SHIPWRECKS & GROUNDINGS “Caroline”
On, Sunday, 25th, December, 1936 (Chrismas Day), the brig “Caroline”, of Aalborg, from Shields, laden with coal, was wrecked opposite where the former Coatham Hotel now stands. The crew of ten men left in the ships two boats perished in about ten minutes, before the Zetland got near.
The “Zetland” was manned by twenty two fishermen and pilots, with G. Robinson as coxswain. The huge waves drove the Caroline hither and tither. One of the boats of the doomed vessel, containing part of the crew, came within what Will Guy thought easy distance for hooking or casting line. Whilst in the attempt a hugh wave washed him overboard and he was lost to sight in a moment. The Zetland was smothered in the sea and ran several hundred yards invisible, and was ultimately washed ashore at Coatham sands. Nineteen out of the twenty two oars were dashed out of the crews hands by the huge waves. Will Guy was the only one that was ever lost from the “Zetland”. When the drum was going round to summon the lifeboat crew together, Will Guy was in the primitive chapel, Redcar, and they were singing the hymn of C. Wesley, commencing “and am I only born to die”, when Will Guy was called out to take his place in the lifeboat. Seventeen days after he was drowned, his body was picked up in the vicinity of Staithes and was recognised by the initials in his stockings and under clothing. In Redcar churchyard, a tombstone is erected in his memory as follows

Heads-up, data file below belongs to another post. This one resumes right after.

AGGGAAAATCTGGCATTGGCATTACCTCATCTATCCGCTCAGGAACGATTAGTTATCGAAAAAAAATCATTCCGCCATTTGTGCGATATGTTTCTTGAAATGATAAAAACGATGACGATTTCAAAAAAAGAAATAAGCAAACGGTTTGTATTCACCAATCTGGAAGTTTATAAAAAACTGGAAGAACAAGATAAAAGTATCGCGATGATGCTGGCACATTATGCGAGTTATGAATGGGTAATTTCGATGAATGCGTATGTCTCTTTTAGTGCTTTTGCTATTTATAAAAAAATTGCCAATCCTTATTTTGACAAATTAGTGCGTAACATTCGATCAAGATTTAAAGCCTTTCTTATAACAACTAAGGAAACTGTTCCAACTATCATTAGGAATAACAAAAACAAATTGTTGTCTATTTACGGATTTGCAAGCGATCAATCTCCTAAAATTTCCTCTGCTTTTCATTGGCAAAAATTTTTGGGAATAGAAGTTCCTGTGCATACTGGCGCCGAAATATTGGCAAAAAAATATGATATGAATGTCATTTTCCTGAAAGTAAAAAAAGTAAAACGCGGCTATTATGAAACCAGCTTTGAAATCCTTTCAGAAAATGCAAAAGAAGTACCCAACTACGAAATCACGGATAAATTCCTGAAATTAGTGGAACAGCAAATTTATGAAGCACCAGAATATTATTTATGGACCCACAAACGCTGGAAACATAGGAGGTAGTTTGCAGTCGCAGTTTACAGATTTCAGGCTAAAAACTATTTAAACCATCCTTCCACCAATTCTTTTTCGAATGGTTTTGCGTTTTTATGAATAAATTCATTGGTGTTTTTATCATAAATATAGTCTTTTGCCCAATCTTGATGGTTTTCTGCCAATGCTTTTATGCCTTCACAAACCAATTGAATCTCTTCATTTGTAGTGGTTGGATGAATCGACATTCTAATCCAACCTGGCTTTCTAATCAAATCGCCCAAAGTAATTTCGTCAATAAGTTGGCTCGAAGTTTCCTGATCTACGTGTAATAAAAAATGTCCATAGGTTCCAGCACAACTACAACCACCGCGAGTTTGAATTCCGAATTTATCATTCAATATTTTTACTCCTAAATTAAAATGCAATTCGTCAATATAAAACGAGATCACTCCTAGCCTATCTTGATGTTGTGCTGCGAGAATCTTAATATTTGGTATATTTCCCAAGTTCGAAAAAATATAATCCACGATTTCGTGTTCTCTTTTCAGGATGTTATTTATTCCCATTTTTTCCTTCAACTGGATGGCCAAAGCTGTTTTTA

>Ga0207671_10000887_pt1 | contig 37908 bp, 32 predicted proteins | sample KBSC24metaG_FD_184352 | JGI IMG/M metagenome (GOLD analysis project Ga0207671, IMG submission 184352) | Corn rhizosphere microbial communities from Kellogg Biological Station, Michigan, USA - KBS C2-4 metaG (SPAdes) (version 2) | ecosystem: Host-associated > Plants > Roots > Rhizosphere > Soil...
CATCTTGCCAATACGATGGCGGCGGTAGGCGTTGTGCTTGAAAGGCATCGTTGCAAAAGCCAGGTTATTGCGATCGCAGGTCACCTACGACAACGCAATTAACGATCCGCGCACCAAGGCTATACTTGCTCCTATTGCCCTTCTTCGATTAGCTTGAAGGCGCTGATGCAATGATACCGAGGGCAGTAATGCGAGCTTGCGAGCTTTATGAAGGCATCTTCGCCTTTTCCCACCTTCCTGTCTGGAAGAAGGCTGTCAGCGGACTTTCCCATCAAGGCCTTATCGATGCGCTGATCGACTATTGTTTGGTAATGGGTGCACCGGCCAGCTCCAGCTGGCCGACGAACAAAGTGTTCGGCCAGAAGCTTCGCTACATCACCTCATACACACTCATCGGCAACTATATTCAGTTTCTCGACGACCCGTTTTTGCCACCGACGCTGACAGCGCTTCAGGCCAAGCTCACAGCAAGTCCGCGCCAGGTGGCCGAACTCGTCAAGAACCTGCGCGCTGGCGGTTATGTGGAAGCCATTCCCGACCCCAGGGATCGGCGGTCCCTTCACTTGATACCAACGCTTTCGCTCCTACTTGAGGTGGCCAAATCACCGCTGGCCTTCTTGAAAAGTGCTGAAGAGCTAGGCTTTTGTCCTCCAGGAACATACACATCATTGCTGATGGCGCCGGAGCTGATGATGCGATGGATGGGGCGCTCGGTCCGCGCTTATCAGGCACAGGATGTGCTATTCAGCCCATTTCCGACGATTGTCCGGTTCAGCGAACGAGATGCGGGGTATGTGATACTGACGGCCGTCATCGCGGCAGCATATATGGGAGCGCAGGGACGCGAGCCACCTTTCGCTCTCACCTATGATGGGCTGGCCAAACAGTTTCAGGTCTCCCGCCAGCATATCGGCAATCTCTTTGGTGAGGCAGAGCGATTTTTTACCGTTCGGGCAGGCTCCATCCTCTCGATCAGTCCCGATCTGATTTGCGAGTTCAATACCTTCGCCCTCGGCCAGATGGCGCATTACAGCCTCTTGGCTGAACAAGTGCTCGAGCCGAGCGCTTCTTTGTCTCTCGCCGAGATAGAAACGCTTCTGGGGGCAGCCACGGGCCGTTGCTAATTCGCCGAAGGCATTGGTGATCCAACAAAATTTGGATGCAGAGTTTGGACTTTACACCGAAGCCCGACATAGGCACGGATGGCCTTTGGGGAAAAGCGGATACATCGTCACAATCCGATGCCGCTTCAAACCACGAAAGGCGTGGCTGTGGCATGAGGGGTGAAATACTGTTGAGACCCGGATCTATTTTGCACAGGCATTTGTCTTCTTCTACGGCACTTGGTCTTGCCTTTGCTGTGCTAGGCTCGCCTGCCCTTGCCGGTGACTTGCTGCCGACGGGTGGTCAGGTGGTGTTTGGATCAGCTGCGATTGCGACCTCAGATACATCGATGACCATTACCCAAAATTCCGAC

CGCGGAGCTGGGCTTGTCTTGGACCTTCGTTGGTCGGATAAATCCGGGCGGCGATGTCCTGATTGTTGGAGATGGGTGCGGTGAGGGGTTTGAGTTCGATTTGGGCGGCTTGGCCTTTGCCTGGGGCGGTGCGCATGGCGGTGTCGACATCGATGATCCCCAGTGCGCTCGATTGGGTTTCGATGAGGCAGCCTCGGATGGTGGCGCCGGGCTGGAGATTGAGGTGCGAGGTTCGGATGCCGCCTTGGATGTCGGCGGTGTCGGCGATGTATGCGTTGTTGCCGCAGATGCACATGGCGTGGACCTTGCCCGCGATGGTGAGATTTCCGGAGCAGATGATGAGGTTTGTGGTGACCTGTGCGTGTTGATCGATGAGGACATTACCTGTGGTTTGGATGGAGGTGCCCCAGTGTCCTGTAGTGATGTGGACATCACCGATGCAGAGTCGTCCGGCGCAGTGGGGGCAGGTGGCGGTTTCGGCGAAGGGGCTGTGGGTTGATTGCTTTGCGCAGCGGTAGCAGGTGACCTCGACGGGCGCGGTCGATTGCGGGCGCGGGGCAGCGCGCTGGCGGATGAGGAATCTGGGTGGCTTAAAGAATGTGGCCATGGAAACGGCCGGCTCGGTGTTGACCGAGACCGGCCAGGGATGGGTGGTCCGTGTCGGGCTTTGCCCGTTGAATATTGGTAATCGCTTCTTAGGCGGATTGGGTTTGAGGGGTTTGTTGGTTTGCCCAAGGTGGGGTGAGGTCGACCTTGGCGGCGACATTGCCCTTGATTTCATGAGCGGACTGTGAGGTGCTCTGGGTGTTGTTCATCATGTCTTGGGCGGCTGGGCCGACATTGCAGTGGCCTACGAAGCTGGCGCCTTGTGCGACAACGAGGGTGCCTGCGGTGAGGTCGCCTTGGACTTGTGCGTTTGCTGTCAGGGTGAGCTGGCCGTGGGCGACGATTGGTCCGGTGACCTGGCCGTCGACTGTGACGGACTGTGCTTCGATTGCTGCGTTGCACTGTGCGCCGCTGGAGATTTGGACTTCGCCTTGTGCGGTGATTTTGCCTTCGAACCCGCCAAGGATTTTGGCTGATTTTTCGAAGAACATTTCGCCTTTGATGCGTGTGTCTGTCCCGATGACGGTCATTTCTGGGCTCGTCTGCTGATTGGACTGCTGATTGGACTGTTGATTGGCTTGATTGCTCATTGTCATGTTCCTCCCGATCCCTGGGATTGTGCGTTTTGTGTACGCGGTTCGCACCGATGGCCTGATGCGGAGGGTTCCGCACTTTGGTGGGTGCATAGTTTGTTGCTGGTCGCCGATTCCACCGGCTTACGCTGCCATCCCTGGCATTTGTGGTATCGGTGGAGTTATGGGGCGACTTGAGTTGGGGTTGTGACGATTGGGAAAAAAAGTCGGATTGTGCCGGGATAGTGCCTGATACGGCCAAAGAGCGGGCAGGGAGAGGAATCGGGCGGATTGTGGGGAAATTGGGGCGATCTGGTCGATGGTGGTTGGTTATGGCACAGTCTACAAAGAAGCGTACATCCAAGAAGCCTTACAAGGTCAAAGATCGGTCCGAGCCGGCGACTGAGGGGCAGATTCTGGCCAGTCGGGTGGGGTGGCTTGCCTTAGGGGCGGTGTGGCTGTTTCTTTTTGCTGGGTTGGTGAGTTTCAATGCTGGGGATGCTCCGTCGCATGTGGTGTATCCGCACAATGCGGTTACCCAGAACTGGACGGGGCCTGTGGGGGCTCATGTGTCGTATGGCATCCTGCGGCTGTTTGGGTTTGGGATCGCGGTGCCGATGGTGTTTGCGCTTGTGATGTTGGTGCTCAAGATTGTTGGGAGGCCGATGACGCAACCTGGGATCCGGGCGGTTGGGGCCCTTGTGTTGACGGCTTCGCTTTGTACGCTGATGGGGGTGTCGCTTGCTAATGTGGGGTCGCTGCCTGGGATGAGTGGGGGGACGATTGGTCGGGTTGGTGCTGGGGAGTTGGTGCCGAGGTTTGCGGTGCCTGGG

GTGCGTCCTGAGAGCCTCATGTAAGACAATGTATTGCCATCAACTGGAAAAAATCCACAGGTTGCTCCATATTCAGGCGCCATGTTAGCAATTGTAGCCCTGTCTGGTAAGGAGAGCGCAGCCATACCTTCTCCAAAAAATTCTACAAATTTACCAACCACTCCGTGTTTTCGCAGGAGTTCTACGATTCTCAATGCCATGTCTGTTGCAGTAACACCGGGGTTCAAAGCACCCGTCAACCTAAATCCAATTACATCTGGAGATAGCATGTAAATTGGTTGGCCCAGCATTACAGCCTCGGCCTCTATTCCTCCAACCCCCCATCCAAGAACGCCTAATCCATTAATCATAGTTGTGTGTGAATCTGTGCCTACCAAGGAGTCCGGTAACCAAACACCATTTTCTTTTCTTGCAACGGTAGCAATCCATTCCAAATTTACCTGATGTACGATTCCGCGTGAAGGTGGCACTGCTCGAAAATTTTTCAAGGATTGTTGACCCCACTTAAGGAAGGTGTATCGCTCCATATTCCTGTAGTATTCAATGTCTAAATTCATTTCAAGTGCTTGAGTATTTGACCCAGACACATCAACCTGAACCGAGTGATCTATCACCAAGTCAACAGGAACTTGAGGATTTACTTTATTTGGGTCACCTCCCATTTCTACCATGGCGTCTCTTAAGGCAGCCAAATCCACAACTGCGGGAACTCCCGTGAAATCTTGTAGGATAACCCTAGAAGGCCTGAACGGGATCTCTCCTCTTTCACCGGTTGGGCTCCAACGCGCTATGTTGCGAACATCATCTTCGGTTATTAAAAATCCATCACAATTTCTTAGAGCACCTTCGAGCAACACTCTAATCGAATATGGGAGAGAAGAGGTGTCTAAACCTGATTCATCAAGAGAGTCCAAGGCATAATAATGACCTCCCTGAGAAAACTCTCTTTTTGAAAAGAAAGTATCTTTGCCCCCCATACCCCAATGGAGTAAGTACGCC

“In memory of Will Guy, Pilot, in his 41st year, was plunged into eternity whilst engaged with others
in a brave but fruitless attempt to render assistance to the crew of a Danish vessel off Redcar”
The storm was from the East North East. One of the heroic crew of the above mishap, Mr Tom Bogey, retired Captain, aged 78 years (in 1897), compared the scene in the lifeboat to a slaughter shop. The crew being so much knocked about.
dean January 9, 2010 Ships